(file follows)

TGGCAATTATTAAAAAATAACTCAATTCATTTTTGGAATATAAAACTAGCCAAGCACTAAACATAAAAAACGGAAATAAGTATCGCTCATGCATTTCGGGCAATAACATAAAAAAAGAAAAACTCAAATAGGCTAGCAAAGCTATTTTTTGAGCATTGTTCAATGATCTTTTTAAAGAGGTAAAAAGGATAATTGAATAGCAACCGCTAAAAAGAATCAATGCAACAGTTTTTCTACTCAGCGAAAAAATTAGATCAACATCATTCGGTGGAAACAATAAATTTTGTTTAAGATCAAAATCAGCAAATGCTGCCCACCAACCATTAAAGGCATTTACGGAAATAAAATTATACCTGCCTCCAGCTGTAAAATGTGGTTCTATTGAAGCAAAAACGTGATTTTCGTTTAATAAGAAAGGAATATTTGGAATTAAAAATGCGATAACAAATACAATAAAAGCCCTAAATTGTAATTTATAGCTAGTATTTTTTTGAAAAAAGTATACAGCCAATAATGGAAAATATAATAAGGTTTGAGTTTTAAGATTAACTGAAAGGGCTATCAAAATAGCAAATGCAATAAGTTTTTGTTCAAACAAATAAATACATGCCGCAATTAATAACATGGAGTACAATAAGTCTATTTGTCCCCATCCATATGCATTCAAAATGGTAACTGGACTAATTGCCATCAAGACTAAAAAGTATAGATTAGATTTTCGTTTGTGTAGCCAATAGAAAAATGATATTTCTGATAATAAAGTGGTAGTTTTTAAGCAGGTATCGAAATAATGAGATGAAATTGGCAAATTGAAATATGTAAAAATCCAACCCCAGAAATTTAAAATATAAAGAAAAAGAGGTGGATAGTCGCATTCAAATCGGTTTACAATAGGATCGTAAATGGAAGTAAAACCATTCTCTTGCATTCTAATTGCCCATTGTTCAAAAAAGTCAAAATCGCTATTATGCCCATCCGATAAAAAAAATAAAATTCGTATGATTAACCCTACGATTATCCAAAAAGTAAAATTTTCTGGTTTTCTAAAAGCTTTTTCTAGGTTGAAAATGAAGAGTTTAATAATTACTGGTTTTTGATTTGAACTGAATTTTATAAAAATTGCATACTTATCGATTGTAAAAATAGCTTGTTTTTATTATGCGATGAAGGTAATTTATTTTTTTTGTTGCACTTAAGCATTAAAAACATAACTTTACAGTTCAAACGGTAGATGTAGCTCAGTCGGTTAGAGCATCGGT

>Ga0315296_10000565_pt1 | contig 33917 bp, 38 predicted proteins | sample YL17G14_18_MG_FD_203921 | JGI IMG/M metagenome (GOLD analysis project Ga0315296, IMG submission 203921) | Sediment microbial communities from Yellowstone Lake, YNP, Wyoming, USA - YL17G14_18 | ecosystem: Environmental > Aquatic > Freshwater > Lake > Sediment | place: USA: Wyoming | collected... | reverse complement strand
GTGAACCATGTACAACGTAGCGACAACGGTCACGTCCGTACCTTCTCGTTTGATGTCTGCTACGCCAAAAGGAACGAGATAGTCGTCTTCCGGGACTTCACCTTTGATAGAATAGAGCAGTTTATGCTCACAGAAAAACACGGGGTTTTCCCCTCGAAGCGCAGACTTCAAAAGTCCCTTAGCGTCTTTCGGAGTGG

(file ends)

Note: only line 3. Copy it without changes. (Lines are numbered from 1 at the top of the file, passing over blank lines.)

GTGAACCATGTACAACGTAGCGACAACGGTCACGTCCGTACCTTCTCGTTTGATGTCTGCTACGCCAAAAGGAACGAGATAGTCGTCTTCCGGGACTTCACCTTTGATAGAATAGAGCAGTTTATGCTCACAGAAAAACACGGGGTTTTCCCCTCGAAGCGCAGACTTCAAAAGTCCCTTAGCGTCTTTCGGAGTGG